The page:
Everyone Should be a Risk-Averse Investor
After watching the market crash twice in ten years, people need to protect themselves going forward. In an exclusive interview with MoneyShow.com, Ken Kam of Marketocracy explains two simple ways to reduce your risk.
Ken, what do you tell the risk-averse investor?
That’s a great question. I think all investors are risk-averse, and they should be after watching the market crash twice in the last ten years by 50%. I think if you’re not prepared for another such crash in the next ten years, that you don’t really have a financial plan.
Now out of the money you have in the market, if you were to tell me that if you lost 50% of that it would devastate you, then I’d tell you that you have too much invested in the market. You need to find a product—it could still be invested in the market—but you need to find a strategy, and you need to find people who have a good track record of knowing when to get out of the market.
How do you find that?
Well, that is an extremely rare thing. They don’t keep records of this. Morningstar doesn’t track this. But I’ve been tracking this at Marketocracy.
I’ve been able to find people who have been able to outperform the market by enough to make a difference, but who over the long run have had half the maximum drawdown of the market—so while the market has fallen 50%, these people have fallen 25%. Still, you have to put some money at risk, but these are the kind of people that I think a risk-averse investor should be looking for.
What types of strategies do these managers use that can outperform, get better returns with less risk?
Well, there are two principal ones. The first one is very simple to understand: it is to sell.
I mean, most prospectuses for mutual funds and all ETFs require them to be nearly fully invested all the time. Even when the market looks volatile and risky, and nobody is comfortable, it’s got to be 100% invested.
Well the simple thing to do is to sell, and the person you want to make that judgment is the portfolio manager. Giving the portfolio manager, with a great track record, the latitude to sell is the first tool, but then it's selling at the right time. You can only tell that from their track record.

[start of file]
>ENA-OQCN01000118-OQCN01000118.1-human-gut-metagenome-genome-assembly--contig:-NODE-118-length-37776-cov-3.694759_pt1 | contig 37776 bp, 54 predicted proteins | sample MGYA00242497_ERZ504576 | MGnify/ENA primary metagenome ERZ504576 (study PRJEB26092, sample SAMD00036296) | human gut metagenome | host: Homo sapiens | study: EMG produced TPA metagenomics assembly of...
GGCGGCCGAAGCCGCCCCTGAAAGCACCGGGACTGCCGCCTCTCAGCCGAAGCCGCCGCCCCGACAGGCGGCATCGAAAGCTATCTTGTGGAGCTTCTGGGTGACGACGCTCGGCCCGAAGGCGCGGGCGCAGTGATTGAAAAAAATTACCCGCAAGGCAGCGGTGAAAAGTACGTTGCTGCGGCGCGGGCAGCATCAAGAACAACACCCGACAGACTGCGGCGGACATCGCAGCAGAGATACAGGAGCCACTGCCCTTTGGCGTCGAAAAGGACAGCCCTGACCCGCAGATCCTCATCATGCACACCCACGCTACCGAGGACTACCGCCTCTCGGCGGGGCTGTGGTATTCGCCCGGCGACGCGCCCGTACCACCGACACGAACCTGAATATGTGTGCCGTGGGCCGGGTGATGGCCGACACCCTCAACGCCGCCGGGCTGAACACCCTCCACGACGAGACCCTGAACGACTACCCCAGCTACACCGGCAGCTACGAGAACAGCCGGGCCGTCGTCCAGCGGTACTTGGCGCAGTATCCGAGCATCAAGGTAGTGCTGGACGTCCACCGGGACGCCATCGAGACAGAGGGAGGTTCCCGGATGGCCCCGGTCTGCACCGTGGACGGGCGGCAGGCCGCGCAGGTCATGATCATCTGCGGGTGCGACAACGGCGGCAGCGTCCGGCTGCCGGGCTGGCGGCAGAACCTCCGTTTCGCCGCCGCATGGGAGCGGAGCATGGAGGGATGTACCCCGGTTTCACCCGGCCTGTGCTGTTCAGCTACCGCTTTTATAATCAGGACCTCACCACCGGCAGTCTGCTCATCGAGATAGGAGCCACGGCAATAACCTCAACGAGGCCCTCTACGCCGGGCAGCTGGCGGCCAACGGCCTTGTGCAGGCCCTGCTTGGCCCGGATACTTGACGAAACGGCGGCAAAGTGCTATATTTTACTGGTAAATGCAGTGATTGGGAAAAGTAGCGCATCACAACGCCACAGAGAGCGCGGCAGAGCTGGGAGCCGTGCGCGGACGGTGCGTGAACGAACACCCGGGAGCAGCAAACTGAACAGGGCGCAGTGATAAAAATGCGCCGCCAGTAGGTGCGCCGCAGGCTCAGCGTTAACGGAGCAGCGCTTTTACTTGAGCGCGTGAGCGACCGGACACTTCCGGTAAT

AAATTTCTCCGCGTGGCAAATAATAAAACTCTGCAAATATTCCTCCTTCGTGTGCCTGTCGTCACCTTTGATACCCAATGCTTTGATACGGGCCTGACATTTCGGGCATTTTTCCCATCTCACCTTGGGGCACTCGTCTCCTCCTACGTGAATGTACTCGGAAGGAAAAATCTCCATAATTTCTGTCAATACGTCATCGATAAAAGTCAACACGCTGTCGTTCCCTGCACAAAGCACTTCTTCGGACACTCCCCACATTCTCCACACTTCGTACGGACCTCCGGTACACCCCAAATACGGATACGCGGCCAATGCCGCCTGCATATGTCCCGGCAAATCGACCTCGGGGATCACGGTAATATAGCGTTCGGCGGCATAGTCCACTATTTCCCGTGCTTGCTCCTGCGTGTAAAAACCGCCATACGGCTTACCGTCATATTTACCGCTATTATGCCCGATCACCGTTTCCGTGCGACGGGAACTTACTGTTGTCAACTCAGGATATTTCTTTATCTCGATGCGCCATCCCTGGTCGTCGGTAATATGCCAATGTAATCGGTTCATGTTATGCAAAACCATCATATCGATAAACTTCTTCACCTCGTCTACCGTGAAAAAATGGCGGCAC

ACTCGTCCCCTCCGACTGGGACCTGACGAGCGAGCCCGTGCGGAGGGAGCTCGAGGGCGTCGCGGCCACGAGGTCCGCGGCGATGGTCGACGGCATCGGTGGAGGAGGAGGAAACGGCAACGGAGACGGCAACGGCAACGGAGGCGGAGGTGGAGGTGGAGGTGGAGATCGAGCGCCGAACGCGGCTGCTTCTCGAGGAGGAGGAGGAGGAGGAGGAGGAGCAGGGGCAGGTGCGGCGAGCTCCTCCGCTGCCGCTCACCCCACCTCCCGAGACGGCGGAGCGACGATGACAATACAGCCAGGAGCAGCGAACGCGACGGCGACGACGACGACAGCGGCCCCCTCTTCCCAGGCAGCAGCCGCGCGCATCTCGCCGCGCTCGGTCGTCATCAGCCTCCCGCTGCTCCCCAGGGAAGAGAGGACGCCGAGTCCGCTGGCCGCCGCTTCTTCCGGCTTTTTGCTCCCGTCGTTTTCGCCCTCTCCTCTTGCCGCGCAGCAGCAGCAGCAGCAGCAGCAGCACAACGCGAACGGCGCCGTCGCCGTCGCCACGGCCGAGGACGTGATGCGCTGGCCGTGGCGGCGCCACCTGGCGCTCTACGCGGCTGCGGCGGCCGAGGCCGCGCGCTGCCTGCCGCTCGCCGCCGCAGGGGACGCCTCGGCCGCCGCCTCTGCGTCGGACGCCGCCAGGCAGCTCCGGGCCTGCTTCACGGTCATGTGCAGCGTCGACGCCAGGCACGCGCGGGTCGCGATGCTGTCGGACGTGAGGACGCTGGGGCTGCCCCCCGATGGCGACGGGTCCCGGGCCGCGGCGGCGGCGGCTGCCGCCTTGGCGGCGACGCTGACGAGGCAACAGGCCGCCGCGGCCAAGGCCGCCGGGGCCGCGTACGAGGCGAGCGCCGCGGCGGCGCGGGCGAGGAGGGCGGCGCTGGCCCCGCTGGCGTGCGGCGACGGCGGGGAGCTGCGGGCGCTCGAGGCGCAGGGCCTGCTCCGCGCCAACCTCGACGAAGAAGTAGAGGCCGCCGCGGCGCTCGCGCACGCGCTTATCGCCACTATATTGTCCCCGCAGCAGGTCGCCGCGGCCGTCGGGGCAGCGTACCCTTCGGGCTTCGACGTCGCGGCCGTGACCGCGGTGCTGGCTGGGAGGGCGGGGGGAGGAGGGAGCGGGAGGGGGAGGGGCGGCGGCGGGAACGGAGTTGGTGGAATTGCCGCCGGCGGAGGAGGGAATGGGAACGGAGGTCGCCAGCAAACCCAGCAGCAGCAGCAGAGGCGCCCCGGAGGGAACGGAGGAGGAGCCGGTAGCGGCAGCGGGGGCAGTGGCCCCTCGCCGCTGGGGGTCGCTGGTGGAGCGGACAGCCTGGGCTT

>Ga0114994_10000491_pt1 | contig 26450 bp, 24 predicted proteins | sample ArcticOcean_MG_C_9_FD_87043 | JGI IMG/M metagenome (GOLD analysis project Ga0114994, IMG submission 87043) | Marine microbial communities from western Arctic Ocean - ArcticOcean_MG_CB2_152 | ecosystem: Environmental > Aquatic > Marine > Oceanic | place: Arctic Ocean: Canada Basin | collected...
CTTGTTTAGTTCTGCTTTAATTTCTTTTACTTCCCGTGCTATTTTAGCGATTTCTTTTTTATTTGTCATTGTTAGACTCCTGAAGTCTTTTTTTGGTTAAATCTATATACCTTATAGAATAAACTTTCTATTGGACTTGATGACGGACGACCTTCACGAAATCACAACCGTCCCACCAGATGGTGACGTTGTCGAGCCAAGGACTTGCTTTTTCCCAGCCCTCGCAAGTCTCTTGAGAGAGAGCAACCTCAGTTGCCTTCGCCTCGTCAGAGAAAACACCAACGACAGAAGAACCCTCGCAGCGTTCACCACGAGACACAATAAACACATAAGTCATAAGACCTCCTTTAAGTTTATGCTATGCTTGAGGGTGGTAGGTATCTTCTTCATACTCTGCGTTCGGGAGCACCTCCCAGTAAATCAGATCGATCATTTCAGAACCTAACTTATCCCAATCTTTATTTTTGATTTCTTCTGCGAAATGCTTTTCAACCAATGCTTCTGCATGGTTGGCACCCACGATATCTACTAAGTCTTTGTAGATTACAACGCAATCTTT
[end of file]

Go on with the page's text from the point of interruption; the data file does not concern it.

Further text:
The second tool is these new inverse-market ETFs. Right now these are a little dangerous. If you hold on to them too long, they can blow up in your hand. I like to think of them like hand grenades, but in the right hands they can be used to reduce your market exposure by a great deal, a great amount with just a small transaction.
In the right hands it can be a very good tool to reduce the risk of your overall portfolio at the right times.
Those two, so you know when to sell.
Yes, finding people who have a good track record of knowing when to sell—and whose prospectus allows them to do that—and finding people who have a great track record of using these inverse-market ETFs to not just sell but take down the market exposure at the right times.
And that’s saying when you buy one of these inverse-market ETFs, when the market goes down, it goes up.
Yes, that’s so it gives you a nice buffer, and that’s how you can protect on the downside but still be invested, so if the market continues to go up, hopefully, you’ll still do well.
Is there any ETF that you’re looking at right now that will do that?
Well actually, there's one that is the biggest position that we have—and even when I say that, it’s still not a big position. It’s an inverse gold ETN, the DB Gold Double Short ETN (DZZ).
The person who picked that tells me that the price of gold is way above the production costs of gold by any historical standards. As the level of fear in the world decapitates, the price of gold should come down.
When you’re trying to take market exposure out of your portfolio, you don’t want to take it across the board...you want to take market exposure off in the part of the market that you think is the most overvalued. In this person’s judgment, it’s gold.